2.2. Outcome Measures
2.2.1. Pain

Pain at rest (PR) and maximal pain related to movement (PM, provoked pain by neck flexion, neck extension, lateral neck flexion, and neck rotation in either direction) [41] were recorded on a VAS graded from 0 (no pain at all) to 100 mm (worst pain imaginable). The minimal clinical important difference (MCID) for the VAS, a highly reliable instrument to measure pain intensity [42], is a reduction of 30%, which is the equivalent of a moderate pain reduction [43]. For PM the direction that elicited highest pain report was chosen for analysis. Baseline and postintervention pain scores were recorded at T1 and T2. Additionally patients kept a pain (PaDi) and medication diary (MeDi) from day 0 (7 days prior to T1) until T2, where they rated their pain three times daily on a 11-point numeric rating scale (NRS ranging from 0 = no pain to 10 = worst pain imaginable) and made notes of concurrent medication and treatments.

2.2.2. Questionnaires

Self-rated disability due to neck pain was assessed with the Neck Disability Index (NDI) [44], a 10-item questionnaire representing everyday activities. The MCID for the NDI is 10% improvement for uncomplicated neck pain [45]. The health-related quality of life was quantified by the German version of the Medical Outcomes Study Short Form-36 (SF-36) [46, 47]. The SF-36 provides a detailed health profile on the basis of eight health dimensions as well as sum scores for physical and mental health. Two versions were used in the study, the standard version (4-week time frame) for baseline assessment at T1 and the acute recall version (1-week time frame) at T2. The latter version was used because it was considered more sensitive to recent changes in health status [48].

2.2.3. General Health Outcome

Within the SF-36 the General Health outcome was recorded on a 5-point Likert scale that ranged from “My health is much better than before treatment” to “My health is much worse than before treatment.”

2.2.4. Mechanical Sensory and Pain Thresholds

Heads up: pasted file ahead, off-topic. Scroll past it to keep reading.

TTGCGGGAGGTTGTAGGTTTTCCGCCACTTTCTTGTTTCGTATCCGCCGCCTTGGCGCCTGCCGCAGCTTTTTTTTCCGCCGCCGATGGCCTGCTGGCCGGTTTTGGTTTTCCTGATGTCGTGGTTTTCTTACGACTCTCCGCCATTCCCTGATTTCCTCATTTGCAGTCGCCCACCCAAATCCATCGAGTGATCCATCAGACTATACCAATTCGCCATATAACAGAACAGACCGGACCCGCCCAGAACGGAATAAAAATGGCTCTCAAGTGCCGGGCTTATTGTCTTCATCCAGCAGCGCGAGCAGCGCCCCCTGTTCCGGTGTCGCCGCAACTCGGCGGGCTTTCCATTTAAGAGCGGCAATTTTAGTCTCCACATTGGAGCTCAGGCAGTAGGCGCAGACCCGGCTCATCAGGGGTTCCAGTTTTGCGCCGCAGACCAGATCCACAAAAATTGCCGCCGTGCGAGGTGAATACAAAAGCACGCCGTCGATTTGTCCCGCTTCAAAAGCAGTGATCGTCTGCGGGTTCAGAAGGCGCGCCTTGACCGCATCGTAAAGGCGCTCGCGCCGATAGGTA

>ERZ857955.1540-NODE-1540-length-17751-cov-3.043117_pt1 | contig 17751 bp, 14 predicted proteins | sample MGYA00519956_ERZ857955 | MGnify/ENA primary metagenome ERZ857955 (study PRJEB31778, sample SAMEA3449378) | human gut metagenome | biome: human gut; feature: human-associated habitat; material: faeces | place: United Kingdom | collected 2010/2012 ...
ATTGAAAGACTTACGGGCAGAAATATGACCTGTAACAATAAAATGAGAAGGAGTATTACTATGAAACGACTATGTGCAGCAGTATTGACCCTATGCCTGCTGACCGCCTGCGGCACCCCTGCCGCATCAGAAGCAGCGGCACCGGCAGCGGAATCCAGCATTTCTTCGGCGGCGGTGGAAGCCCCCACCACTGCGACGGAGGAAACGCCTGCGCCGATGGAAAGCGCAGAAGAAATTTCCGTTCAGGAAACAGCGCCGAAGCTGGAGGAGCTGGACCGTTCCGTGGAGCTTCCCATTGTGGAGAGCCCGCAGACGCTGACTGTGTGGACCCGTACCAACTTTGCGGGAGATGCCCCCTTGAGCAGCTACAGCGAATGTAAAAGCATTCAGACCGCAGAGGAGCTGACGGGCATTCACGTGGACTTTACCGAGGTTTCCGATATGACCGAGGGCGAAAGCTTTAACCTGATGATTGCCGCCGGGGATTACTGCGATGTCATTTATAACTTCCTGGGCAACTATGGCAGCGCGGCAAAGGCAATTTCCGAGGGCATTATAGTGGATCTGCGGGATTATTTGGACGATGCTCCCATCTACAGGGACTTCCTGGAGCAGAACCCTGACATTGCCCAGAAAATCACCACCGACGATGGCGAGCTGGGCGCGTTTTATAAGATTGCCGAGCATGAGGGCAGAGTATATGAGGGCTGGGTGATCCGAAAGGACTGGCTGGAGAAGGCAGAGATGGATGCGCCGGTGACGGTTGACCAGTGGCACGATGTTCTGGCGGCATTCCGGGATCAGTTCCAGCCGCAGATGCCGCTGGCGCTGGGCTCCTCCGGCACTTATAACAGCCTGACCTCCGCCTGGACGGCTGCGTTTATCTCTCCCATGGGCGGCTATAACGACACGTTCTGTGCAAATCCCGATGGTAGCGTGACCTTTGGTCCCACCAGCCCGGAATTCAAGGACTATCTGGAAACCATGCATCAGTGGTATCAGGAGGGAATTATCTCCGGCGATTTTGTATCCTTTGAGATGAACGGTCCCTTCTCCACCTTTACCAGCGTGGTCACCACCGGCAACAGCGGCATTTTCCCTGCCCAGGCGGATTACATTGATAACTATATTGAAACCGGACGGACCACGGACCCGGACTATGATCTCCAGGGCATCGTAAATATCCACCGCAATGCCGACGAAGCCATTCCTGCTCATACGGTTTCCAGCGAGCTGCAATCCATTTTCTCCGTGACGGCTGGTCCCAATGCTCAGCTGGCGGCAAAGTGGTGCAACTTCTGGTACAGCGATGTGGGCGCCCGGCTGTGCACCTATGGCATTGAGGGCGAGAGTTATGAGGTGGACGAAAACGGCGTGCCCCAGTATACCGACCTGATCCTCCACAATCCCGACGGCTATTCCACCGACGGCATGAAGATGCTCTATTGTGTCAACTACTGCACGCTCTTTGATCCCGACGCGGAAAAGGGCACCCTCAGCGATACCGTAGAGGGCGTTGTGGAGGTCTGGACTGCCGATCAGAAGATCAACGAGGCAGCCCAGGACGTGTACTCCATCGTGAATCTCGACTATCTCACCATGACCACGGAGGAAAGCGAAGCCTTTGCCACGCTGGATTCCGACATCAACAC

Sensory testing included determination of mechanical detection threshold (MDT), vibration detection threshold (VDT), and pressure pain threshold (PPT) and was conducted in the following areas: the site of maximal pain (pain-maximum), adjacent to the pain maximum (pain-adjacent), hand and foot on the right side. Pain-maximum and pain-adjacent were determined for each patient individually. First, the patient was given a diagram of the body on which to mark the most painful spot in the neck region. This spot, defined as pain-maximum, was verified by physical examination. The second spot, defined as adjacent to the painful area (pain-adjacent) was defined outside the painful area, that is, patients did not report pain in that area. Again physical examination was used to confirm the location. Both spots were marked in the pain diagram for precise replication of the measurements at T2. Thresholds were also determined at control areas, that is, right hand and right foot, in order to estimate reliability of measurements. All sensory measures were determined and calculated according to the standardised protocol for the quantitative sensory testing (QST) by Rolke et al. [49, 50], and MDT and PPT were logarithmised to reach normal distribution [49].

Mechanical detection threshold was measured with a set of von Frey filaments (Aesthesiometer, SOMEDIC, Sweden) that exert forces between 0.26 and 1080 mN. The threshold was determined by the method of limits, whereby the stimulus intensity is decreased until the patient can no longer perceive the touch and is then increased until the patient first perceives the touch again. Five series of descending and ascending stimulus intensities were made at pain-maximum, pain-adjacent, on the dorsa of the right hand and the right foot. The final threshold was the log-transformed geometric mean of these five series [49].

VDT was quantified by a Rydel Seiffer tuning fork (64 Hz, 8/8 scale). It was placed over a bony prominence, for example, on the spinal process, the styloid process of ulna and the lateral malleolus and left there until the subject could not feel the vibration anymore. The arithmetic mean of three series was taken the individual vibration detection threshold [49].